My family can get through an entire bowl of boiled edamame in minutes. It is a definite family favorite. We enjoy it so much at Chinese restaurants, I just knew I had to make it at home. Once I found out how to make edamame, it frequents our table as an appetizer or side dish, pairing well with dishes like my Thai Lettuce Wraps.
Table of contents
What is Edamame?
Edamame is an immature soybean traditionally eaten in Asia. You will most often find them in the freezer section of the grocery store in America. Let’s talk about why I love this easy, protein-packed healthy snack as well as how to make it. A young soybean provides 14 grams of protein per one cup which makes edamame a great snack recipe.
You can also make them to add protein to Marinated Celery Salad or even a soup like Vegan Minestrone Soup. Try swapping fries with some pods next time you make Black Bean Burgers. You won’t regret it!
Ingredients to Make Edamame
This recipe is only three ingredients, two of which you probably already have on hand! Here’s what I’m putting in my dish:
- Edamame pods: Make sure you buy it in shells, not the shelled version.
- Water: Easy peasy way to boil vegetables is in water. Want to get fancy? Use vegetable broth.
- Coarse sea salt: Why coarse? It’s crunchy and adds a burst of flavor. Feel free to use whatever salt you have on hand, or check the packaging from the frozen beans as they might include a packet of coarse salt in there.
I love adding sauce to everything, yet I kept this recipe simple because this is the way my family eats it, just sea salt and that’s it! If you want to go the seasoned route then read on.
How to Boil Edamame
Step 1: Boil six cups of water and a pinch of salt in a large saucepan. Add the edamame beans and cook five minutes or until the pods are tender. The beans should be easy to release from their pods, yet don’t release them just yet!
Step 2: Drain thoroughly with a colander then place the cooked beans into a bowl.
Step 3: Top with coarse sea salt and eat once slightly cooled.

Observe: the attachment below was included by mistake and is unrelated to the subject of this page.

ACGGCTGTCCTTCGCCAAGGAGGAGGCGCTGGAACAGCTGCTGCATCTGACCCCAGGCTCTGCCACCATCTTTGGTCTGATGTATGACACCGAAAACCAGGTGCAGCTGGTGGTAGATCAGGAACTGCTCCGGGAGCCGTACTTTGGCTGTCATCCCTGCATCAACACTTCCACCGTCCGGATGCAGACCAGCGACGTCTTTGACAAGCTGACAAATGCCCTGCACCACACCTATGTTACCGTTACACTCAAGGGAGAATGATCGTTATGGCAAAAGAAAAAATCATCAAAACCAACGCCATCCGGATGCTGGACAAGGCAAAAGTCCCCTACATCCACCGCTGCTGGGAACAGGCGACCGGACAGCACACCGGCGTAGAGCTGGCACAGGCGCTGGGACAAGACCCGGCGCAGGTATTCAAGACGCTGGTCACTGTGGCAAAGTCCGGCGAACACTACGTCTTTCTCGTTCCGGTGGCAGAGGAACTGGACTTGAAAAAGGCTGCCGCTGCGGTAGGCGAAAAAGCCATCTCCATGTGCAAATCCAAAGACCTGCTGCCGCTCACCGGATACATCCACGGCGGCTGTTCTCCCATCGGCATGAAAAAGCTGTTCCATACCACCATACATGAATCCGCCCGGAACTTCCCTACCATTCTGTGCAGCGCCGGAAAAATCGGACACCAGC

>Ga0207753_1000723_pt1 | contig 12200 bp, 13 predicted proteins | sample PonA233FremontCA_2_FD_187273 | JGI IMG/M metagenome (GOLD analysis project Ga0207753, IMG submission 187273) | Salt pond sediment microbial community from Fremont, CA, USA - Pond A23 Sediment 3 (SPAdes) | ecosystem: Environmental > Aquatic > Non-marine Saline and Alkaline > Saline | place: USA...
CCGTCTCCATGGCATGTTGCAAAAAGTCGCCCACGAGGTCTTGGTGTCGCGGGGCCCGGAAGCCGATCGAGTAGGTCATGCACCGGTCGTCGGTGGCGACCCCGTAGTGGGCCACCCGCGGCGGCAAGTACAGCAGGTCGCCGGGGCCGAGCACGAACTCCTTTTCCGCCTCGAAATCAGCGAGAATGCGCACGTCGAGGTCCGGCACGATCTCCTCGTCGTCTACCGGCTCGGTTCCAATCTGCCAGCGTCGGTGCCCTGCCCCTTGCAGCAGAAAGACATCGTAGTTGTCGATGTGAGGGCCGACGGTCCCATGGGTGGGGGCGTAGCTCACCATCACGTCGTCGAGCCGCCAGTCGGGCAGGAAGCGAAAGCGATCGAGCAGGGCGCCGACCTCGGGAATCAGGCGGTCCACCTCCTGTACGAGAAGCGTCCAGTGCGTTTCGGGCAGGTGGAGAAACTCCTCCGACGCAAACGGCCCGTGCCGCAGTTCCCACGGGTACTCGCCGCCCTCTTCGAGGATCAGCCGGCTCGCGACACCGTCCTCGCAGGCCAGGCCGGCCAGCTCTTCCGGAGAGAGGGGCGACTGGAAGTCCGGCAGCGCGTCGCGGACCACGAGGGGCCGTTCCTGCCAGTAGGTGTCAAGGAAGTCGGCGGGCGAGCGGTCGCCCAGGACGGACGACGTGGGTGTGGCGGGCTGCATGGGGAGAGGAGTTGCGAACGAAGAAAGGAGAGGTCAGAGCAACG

Can I microwave edamame?
Yes, you can also cook edamame in the microwave. If you bought a frozen bag, it should have microwave steaming instructions on it. Even if this is the case, I find that boiling it on the stovetop does a slightly better job of making the pods tender but not soggy.
Edamame Sauces + Seasonings
As I said I do love this dish with just a bit of coarse salt yet other flavors do have their place if that’s your style. Here are a few flavoring options:
- Garlic Sesame: The easiest way to jazz up this recipe is to sauté some minced garlic then add to the boiled beans along with toasted sesame oil. It adds a deeper flavor that’s slightly nutty.
- Ginger: Fresh chopped ginger root can be added during the boiling process to flavor the beans.
- Soy Sauce: While this dish uses soybeans, you can also add soy sauce. If I’m using soy sauce or tamari, I will cut back on the amount of salt I sprinkle on.
- Sriracha: I’ll never say no to adding a bit of spicy sriracha to anything, so feel free to use it as a dipping sauce.
- Sweet Chili Sauce: You can find this in the international aisle of the grocery store, and it adds a sweet ‘n spicy taste that pairs well with this bean.
How to Eat Edamame
Think of edamame like a shelled peanut. You want what’s inside but not the shell. So once it has been cooked and salted,
- Take the shell in between your fingers.
- Stick it in your mouth.
- Use your teeth to pop the beans out of the pod and into your mouth to chew on.
- Discard the empty pods in a separate bowl.
Cooking edamame is super easy. Boil a large pot of water on the stove. Add the bean pods and cook for five minutes, or until the pods are tender. Drain then place in a bowl and top with coarse sea salt.
You can either boil or steam this bean, your choice! Many frozen packages come with steaming instructions, so follow those if you wish, or use my recipe for boiling in less than ten minutes.
All soybeans should be cooked before being eaten, as they are poisonous in their raw form. Yet cooking them is super easy and delicious!
What to Eat with Edamame
I love it when adding a vegetable to a meal is easy. Here are a few more side dishes to serve with edamame that are simple to make and easy for the whole family to enjoy:
- Skillet Green Beans: This is fast becoming a Summer staple on my dinner table.
- Roasted Cabbage Wedges: A beloved dish from my childhood that I share with my family now.
- Crunchy Carrot Salad: An easy yet delightful dish that elevates your tablescape.
- Baked Potato Wedges: Perfect for grilling season, a cozy night in or an easy snack.
- Roasted Butternut Squash: Not just for holidays, this dish is a warming option for weeknight dinners, too.
Don’t forget to rate + review this recipe once you make it. I’d love to hear what spices you added to yours!
How to Make Edamame
- stove top
- 2 cups edamame frozen or fresh, in pods
- 6 cups water
- 1 tbsp sea salt coarse, plus more for serving
- Bring water and salt to a boil. Add edamame and cook for 5 minutes or until the edamame are tender and easily released from their pods, yet don't release them just yet.
- Drain thoroughly and place in a serving dish.
- Sprinkle with coarse finishing salt and enjoy!
- Do not eat the outer pod, just the beans on the inside.
- I love enjoying them with just salt, yet feel free to use a dipping sauce like ginger soy sauce or some soy sauce mixed with wasabi.
- You can use fresh or frozen edamame for this recipe, both are delicious! I often find that frozen edamame comes with a packet of coarse salt to add, so look for that inside the packaging.
- Once cooked, you can enjoy it as-is or add it as a topping to a salad, vegetarian ramen or a veggie bowl.